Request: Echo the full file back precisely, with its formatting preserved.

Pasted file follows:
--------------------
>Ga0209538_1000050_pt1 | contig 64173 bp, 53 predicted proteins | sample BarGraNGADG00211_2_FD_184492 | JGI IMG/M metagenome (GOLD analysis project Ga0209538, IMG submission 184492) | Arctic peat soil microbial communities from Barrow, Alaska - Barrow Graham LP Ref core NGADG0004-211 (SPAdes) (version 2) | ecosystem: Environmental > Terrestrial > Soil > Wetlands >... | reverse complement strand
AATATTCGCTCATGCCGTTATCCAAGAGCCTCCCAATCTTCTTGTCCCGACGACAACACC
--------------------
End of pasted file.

>Ga0209538_1000050_pt1 | contig 64173 bp, 53 predicted proteins | sample BarGraNGADG00211_2_FD_184492 | JGI IMG/M metagenome (GOLD analysis project Ga0209538, IMG submission 184492) | Arctic peat soil microbial communities from Barrow, Alaska - Barrow Graham LP Ref core NGADG0004-211 (SPAdes) (version 2) | ecosystem: Environmental > Terrestrial > Soil > Wetlands >... | reverse complement strand
AATATTCGCTCATGCCGTTATCCAAGAGCCTCCCAATCTTCTTGTCCCGACGACAACACC